Legislature(2019 - 2020)BARNES 124

01/27/2020 01:00 PM RESOURCES

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Audio Topic
01:03:29 PM Start
01:04:16 PM HB27
01:36:39 PM Presentation(s): Petroleum Fiscal Policy
03:14:26 PM Adjourn
* first hearing in first committee of referral
+ teleconferenced
= bill was previously heard/scheduled
+= HB 27 REGULATION OF FLAME RETARDANT CHEMICALS TELECONFERENCED
Heard & Held
-- Testimony <Invitation Only> --
+ Presentation: Petroleum Fiscal Policy by Rich TELECONFERENCED
Ruggiero & Christina Ruggiero
-- Testimony <Invitation Only> --
+ Bills Previously Heard/Scheduled TELECONFERENCED
                    ALASKA STATE LEGISLATURE                                                                                  
               HOUSE RESOURCES STANDING COMMITTEE                                                                             
                        January 27, 2020                                                                                        
                           1:03 p.m.                                                                                            
                                                                                                                                
MEMBERS PRESENT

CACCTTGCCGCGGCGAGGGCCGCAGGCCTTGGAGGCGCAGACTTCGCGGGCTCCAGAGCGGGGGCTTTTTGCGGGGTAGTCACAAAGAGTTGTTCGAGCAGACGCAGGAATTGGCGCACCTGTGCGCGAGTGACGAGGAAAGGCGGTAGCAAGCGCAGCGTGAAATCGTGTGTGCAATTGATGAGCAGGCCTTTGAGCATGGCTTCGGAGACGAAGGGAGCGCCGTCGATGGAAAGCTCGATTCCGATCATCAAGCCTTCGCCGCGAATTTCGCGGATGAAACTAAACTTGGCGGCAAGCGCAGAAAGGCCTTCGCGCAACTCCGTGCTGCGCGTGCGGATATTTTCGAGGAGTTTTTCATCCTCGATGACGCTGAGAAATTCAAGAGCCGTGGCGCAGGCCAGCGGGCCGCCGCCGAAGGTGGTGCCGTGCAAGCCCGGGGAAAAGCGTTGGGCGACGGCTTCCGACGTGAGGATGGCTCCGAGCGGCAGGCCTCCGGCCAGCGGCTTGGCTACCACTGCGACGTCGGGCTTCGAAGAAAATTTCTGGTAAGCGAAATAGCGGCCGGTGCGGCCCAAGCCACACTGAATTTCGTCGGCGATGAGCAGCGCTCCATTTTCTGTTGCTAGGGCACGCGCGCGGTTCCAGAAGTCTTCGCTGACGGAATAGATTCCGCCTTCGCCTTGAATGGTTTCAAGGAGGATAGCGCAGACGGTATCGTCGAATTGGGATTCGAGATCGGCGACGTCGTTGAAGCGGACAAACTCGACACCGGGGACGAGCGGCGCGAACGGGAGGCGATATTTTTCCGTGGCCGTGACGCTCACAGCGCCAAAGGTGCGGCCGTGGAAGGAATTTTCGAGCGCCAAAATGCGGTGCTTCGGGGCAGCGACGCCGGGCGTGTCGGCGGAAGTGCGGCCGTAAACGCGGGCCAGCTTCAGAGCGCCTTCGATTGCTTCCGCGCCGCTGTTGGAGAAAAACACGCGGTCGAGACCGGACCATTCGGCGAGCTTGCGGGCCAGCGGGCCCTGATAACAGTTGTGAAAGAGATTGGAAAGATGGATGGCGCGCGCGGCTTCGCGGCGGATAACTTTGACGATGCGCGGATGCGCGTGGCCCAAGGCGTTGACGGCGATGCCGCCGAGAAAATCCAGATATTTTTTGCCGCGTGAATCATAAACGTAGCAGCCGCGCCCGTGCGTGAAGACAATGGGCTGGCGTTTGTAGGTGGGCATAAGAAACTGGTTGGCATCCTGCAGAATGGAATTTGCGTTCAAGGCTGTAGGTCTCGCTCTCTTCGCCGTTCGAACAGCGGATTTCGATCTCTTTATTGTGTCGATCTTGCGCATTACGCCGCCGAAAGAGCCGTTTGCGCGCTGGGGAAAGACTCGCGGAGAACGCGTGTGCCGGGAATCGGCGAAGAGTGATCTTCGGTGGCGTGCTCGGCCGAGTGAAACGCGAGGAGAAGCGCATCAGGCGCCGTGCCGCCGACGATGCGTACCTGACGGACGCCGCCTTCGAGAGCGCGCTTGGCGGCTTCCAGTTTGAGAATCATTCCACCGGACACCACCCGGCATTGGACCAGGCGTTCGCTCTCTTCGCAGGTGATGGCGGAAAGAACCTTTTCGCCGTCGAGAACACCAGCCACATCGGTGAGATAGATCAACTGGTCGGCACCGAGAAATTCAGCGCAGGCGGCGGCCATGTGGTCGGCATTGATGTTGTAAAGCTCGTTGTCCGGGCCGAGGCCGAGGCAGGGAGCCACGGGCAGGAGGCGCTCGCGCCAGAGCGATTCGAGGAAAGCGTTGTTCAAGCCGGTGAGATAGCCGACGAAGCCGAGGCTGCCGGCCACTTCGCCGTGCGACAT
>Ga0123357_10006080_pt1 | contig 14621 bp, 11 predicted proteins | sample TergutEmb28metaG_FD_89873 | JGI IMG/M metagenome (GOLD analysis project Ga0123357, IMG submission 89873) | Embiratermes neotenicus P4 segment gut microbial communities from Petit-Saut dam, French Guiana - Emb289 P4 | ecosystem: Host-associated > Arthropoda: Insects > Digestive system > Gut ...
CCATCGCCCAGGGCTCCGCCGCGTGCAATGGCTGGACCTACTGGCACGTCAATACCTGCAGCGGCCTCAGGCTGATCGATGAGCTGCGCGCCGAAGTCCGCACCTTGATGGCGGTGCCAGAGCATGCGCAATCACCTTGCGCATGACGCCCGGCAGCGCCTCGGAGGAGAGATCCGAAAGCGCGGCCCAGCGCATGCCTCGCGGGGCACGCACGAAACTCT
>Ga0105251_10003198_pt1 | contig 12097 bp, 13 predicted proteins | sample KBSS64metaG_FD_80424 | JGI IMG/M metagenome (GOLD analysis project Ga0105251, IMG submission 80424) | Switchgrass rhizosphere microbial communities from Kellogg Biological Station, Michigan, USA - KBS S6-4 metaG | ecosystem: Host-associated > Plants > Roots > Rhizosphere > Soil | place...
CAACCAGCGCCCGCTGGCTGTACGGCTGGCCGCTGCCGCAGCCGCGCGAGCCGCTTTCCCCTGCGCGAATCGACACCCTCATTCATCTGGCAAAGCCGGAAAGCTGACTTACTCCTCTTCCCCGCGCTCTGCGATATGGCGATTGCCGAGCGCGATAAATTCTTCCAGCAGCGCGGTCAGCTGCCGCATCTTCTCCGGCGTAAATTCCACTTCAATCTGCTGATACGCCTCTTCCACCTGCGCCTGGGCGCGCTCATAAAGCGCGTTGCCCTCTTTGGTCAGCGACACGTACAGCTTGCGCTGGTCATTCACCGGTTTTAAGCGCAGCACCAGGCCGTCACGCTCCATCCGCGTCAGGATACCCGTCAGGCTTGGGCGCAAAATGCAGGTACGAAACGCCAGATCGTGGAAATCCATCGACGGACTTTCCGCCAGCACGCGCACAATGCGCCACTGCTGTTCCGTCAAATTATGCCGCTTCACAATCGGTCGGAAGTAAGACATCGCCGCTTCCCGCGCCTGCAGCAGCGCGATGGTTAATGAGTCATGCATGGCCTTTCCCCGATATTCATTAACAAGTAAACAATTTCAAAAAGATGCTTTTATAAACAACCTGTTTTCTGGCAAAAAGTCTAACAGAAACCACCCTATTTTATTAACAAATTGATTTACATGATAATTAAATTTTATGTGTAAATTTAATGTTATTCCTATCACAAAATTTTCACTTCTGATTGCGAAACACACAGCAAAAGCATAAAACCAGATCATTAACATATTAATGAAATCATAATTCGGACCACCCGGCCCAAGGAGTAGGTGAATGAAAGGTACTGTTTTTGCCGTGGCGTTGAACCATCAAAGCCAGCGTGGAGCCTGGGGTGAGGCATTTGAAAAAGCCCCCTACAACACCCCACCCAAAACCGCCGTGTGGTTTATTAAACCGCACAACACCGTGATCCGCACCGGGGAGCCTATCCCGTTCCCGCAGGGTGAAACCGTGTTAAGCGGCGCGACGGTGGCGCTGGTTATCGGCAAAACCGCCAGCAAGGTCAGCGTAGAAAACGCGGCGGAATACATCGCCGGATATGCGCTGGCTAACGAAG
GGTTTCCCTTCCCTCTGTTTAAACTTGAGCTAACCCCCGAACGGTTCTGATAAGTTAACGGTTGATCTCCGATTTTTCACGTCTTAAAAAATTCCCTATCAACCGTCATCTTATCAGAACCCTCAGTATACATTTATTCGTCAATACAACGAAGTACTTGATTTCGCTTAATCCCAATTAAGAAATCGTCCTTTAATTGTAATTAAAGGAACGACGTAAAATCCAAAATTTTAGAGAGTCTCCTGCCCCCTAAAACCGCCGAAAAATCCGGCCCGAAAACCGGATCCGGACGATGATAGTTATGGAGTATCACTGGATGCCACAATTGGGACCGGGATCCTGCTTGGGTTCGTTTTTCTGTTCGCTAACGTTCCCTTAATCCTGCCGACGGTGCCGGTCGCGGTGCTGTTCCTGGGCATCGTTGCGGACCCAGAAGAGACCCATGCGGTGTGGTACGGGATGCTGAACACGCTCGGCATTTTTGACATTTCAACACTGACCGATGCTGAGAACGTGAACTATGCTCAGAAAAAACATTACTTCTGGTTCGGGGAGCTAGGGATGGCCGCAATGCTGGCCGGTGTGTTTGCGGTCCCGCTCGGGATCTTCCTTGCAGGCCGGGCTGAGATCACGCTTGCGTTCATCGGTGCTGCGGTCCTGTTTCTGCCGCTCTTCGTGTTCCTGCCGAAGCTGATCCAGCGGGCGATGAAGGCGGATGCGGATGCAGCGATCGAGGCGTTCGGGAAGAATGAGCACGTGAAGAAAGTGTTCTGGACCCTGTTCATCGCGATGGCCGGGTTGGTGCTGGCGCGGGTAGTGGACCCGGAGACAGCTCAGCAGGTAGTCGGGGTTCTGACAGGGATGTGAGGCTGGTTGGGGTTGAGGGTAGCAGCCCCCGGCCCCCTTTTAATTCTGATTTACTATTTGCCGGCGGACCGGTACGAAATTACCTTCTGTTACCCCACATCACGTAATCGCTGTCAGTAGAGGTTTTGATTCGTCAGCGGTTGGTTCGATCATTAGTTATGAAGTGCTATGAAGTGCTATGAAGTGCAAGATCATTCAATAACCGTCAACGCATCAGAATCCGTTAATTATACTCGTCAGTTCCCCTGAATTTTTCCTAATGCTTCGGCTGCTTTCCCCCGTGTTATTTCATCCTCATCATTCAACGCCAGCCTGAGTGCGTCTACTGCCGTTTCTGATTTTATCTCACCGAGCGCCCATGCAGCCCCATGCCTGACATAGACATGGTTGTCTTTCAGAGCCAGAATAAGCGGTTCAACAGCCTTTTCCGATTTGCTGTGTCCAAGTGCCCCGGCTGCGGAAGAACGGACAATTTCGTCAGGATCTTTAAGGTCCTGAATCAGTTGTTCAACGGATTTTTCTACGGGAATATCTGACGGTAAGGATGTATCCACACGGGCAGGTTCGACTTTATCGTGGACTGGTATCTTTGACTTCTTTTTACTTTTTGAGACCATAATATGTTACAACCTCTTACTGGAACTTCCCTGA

Representative John Lincoln, Co-Chair                                                                                           
Representative Geran Tarr, Co-Chair                                                                                             
Representative Grier Hopkins, Vice Chair                                                                                        
Representative Sara Hannan                                                                                                      
Representative Chris Tuck                                                                                                       
Representative Ivy Spohnholz                                                                                                    
Representative Dave Talerico                                                                                                    
Representative George Rauscher                                                                                                  
Representative Sara Rasmussen